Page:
Tag Archive | "standby"

Haswell Ultrabooks could achieve Tablet-like 100mW Connected-Idle

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100mw idle

In a presentation due to go out at the Intel Developer Forum over the next two days Intel will outline best practices for low-power idle on Ultrabooks. Today you’ll be lucky to see an Ultrabook idle to less than 3000mW (3 Watts) which is a background drain that’s always there. On Haswell, Intel says that you could get to a screen-off idle state of 100mW.

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200mw Internet Access on the Acer Iconia Tab A500

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If you measure the power used by a netbook PC when it’s in standby, a frozen unusable state, it uses around 500mW of power.  Leaving a netbook on with WiFi connected in an idle state with the screen blanked, maybe with an email program polling occasionally, you’ll see about 10 times the power usage. In PC terms, 5W is impressive but if you go to the smartphone world and take a look at the figures there, there’s a huge huge gap that needs to be tackled. As smartphones become tablets, become smartbooks, there’s a threat that ‘always-on’ becomes ‘must-have’ and that X86-based devices will struggle to compete in casual computing scenarios.

Smartphones are designed from the ground-up around the concept of ‘always-on. From the moment a smartphone is conceived, every element of the design has to be checked for power consumption which is why a smartphone can sit connected to the GSM telephone network drawing power consumption levels lower than 50mw. That’s 1/10th of the power consumption taken by a good netbook when it’s in a frozen state. Impressive.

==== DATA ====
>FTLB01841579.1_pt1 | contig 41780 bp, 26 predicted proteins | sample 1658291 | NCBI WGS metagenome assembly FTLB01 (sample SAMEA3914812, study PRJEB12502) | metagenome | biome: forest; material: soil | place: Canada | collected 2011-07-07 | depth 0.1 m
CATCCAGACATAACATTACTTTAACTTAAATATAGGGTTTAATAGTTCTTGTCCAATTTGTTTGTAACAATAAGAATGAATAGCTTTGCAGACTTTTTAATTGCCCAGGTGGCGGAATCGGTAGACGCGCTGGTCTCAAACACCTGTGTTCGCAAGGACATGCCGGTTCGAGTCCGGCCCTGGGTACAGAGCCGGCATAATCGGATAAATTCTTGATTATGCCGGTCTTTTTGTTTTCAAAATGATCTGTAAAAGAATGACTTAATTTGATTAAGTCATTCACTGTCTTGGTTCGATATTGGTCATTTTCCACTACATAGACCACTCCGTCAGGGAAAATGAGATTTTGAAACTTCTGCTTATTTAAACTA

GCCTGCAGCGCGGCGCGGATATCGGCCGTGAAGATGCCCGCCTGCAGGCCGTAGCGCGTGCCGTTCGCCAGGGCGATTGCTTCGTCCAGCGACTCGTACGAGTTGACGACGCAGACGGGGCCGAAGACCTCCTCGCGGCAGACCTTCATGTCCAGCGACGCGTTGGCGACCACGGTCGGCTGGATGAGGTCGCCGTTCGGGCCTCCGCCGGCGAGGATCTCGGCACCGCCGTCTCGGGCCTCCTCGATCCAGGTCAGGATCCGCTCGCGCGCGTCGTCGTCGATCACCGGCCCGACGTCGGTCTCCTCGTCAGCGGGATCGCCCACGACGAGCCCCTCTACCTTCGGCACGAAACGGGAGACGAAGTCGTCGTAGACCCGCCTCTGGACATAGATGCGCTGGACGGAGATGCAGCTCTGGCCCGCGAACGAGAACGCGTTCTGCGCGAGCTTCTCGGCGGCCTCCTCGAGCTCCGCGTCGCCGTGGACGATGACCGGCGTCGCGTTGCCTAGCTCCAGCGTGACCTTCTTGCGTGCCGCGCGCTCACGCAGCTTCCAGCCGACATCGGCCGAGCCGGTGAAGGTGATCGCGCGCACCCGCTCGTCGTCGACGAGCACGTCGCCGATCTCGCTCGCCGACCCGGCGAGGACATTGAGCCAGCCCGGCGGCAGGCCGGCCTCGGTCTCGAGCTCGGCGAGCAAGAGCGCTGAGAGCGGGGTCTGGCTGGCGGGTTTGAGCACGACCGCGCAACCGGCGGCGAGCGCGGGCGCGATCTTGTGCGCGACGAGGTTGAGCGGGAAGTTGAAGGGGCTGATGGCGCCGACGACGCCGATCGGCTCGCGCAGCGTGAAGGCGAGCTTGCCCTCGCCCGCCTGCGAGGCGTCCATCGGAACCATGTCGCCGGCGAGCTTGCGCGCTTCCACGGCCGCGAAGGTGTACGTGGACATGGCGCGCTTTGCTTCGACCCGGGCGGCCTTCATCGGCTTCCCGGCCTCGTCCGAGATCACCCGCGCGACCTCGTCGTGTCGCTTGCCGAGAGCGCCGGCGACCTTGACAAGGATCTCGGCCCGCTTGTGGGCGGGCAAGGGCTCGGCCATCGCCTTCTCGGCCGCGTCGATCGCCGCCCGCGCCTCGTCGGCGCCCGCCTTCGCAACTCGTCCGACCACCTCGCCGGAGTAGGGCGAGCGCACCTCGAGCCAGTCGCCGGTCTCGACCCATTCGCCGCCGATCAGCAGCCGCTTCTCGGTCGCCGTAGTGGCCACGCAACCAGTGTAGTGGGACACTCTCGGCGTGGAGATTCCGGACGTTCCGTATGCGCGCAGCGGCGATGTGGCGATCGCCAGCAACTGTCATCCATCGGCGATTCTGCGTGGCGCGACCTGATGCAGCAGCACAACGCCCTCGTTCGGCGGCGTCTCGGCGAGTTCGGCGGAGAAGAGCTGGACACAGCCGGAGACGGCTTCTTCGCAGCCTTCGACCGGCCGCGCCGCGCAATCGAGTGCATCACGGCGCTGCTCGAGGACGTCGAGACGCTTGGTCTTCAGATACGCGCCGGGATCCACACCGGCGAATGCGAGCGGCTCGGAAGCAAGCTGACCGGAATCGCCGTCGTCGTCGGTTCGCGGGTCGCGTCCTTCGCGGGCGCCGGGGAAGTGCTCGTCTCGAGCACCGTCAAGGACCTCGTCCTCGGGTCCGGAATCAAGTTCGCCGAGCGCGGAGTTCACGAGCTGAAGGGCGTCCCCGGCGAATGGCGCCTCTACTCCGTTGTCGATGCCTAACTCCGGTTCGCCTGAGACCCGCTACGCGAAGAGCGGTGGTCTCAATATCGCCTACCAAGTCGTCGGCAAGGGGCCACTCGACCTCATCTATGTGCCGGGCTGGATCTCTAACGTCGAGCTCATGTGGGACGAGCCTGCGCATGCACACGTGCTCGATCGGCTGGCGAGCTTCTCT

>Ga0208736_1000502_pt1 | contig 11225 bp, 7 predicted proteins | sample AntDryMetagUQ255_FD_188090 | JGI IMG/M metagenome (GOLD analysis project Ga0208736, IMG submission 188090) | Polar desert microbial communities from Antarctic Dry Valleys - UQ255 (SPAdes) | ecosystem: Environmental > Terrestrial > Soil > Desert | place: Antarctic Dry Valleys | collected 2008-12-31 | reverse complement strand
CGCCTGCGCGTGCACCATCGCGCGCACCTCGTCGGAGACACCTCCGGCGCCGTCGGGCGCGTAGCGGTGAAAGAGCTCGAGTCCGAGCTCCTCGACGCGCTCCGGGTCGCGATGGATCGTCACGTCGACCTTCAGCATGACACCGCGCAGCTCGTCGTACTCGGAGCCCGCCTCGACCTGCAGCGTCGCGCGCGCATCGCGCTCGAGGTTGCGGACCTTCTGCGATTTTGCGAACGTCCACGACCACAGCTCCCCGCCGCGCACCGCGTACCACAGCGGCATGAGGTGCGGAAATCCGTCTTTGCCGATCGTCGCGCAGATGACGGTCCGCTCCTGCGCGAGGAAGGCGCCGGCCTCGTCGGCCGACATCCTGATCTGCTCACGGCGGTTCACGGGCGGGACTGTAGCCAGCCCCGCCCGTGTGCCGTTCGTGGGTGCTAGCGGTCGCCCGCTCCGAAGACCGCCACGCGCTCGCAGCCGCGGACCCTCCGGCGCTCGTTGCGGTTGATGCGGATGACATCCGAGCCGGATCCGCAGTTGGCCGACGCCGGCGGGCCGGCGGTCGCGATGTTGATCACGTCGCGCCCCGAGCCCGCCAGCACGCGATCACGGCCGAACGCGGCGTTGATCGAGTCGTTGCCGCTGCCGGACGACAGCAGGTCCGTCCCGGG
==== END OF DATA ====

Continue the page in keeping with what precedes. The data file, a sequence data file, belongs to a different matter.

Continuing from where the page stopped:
But what happens when you connect a smartphone to the internet ? You can use cellular data services to achieve a good rate of connectivity by switching on UMTS for example. Switching to WiFi on a typical smartphone brings faster connectivity and, in a lot of cases, lower power that can be done on cellular networks. A smartphone can run a multitasking operating system and remain connected to internet and voice networks in well under 500mw of power, the same as it takes a netbook to sleep.  In fact, the best smartphones are running in this configuration for over 24hrs on a 5Wh battery which is an amazing 100mw of power usage. Turn on some background internet activities and it will jump to an average 200mw!

What happens if you take an ARM platform that’s in the same processing power category as a low-end netbook. Put it in a 10” screen form factor and do the same test? Actually, it’s the same as a smartphone. The only difference between a high-end smartphone and a smartbook with a 10” screenand a huge battery is the screen itself and when that is off, there’s practically no difference at all.